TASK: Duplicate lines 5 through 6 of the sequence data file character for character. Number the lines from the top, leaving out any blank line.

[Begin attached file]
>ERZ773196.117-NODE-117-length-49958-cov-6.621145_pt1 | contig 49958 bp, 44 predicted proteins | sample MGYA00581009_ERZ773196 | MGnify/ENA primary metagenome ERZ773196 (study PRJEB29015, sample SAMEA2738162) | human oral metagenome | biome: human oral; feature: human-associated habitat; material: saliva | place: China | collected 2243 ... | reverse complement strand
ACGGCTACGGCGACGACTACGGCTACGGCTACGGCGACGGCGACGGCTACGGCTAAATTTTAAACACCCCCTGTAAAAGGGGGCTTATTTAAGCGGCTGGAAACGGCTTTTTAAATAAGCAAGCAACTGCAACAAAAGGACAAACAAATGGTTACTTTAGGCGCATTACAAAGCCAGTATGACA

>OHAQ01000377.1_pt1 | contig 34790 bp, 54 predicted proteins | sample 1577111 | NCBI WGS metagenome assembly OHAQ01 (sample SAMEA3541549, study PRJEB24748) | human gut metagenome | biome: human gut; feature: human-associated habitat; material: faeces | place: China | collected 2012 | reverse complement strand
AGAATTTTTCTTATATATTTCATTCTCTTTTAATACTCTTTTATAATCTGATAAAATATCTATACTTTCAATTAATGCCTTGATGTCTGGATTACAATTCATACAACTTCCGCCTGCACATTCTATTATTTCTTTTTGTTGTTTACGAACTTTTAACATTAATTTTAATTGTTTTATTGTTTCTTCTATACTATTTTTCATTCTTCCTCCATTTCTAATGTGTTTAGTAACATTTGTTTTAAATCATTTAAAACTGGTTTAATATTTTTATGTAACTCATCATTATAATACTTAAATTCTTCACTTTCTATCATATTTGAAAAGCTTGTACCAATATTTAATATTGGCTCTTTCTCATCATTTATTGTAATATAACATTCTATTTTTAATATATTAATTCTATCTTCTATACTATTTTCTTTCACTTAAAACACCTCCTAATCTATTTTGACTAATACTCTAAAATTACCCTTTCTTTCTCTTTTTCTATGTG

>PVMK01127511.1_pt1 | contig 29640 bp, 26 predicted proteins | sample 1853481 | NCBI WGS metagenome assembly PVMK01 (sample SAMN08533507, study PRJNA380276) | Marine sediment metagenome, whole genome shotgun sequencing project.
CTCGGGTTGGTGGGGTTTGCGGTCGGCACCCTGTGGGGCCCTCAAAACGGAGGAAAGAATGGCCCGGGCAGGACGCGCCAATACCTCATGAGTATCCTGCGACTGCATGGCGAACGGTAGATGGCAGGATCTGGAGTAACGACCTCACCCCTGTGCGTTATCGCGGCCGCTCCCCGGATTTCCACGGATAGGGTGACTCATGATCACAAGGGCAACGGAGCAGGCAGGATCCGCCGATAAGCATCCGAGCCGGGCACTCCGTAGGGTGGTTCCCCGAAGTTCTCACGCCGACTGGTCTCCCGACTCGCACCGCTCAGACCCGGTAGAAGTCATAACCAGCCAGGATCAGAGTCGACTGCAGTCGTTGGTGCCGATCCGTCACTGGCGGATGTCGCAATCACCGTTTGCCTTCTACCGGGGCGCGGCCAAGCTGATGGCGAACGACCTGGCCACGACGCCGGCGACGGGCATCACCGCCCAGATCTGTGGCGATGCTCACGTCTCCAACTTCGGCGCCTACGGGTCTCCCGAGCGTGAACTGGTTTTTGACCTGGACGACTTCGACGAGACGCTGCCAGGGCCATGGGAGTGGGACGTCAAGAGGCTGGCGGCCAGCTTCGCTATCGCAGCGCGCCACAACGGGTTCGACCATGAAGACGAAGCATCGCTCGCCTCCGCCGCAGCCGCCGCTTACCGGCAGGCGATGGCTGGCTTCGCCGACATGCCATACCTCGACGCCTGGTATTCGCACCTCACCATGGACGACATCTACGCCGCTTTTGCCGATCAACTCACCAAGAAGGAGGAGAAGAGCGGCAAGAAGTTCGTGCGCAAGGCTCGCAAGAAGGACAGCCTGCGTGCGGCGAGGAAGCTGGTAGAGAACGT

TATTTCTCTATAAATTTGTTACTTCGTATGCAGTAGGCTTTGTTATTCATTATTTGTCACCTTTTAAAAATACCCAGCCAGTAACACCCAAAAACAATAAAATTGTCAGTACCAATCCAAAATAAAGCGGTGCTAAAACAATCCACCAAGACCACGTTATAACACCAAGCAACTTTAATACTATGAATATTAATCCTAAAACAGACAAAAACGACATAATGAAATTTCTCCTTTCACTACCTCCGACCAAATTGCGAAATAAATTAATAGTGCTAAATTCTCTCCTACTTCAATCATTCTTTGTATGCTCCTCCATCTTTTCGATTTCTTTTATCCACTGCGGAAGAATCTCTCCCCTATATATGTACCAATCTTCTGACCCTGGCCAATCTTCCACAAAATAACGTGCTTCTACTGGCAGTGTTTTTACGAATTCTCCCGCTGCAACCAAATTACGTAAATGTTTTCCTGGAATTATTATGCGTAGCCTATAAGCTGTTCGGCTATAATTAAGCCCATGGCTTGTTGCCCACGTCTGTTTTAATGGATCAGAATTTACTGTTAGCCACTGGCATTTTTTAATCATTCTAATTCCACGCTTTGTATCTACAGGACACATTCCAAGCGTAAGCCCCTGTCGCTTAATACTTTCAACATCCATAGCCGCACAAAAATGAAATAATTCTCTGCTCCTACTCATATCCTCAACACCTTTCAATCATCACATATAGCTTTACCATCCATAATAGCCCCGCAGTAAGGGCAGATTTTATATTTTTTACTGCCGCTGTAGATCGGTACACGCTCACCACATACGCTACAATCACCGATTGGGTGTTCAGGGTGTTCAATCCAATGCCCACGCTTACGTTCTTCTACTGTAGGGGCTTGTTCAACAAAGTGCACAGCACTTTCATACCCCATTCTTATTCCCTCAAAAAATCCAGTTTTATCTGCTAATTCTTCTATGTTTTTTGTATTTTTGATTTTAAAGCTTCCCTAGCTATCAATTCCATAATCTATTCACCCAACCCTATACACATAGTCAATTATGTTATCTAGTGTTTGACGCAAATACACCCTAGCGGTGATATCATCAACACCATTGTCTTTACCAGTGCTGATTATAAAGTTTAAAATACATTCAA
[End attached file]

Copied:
>PVMK01127511.1_pt1 | contig 29640 bp, 26 predicted proteins | sample 1853481 | NCBI WGS metagenome assembly PVMK01 (sample SAMN08533507, study PRJNA380276) | Marine sediment metagenome, whole genome shotgun sequencing project.
CTCGGGTTGGTGGGGTTTGCGGTCGGCACCCTGTGGGGCCCTCAAAACGGAGGAAAGAATGGCCCGGGCAGGACGCGCCAATACCTCATGAGTATCCTGCGACTGCATGGCGAACGGTAGATGGCAGGATCTGGAGTAACGACCTCACCCCTGTGCGTTATCGCGGCCGCTCCCCGGATTTCCACGGATAGGGTGACTCATGATCACAAGGGCAACGGAGCAGGCAGGATCCGCCGATAAGCATCCGAGCCGGGCACTCCGTAGGGTGGTTCCCCGAAGTTCTCACGCCGACTGGTCTCCCGACTCGCACCGCTCAGACCCGGTAGAAGTCATAACCAGCCAGGATCAGAGTCGACTGCAGTCGTTGGTGCCGATCCGTCACTGGCGGATGTCGCAATCACCGTTTGCCTTCTACCGGGGCGCGGCCAAGCTGATGGCGAACGACCTGGCCACGACGCCGGCGACGGGCATCACCGCCCAGATCTGTGGCGATGCTCACGTCTCCAACTTCGGCGCCTACGGGTCTCCCGAGCGTGAACTGGTTTTTGACCTGGACGACTTCGACGAGACGCTGCCAGGGCCATGGGAGTGGGACGTCAAGAGGCTGGCGGCCAGCTTCGCTATCGCAGCGCGCCACAACGGGTTCGACCATGAAGACGAAGCATCGCTCGCCTCCGCCGCAGCCGCCGCTTACCGGCAGGCGATGGCTGGCTTCGCCGACATGCCATACCTCGACGCCTGGTATTCGCACCTCACCATGGACGACATCTACGCCGCTTTTGCCGATCAACTCACCAAGAAGGAGGAGAAGAGCGGCAAGAAGTTCGTGCGCAAGGCTCGCAAGAAGGACAGCCTGCGTGCGGCGAGGAAGCTGGTAGAGAACGT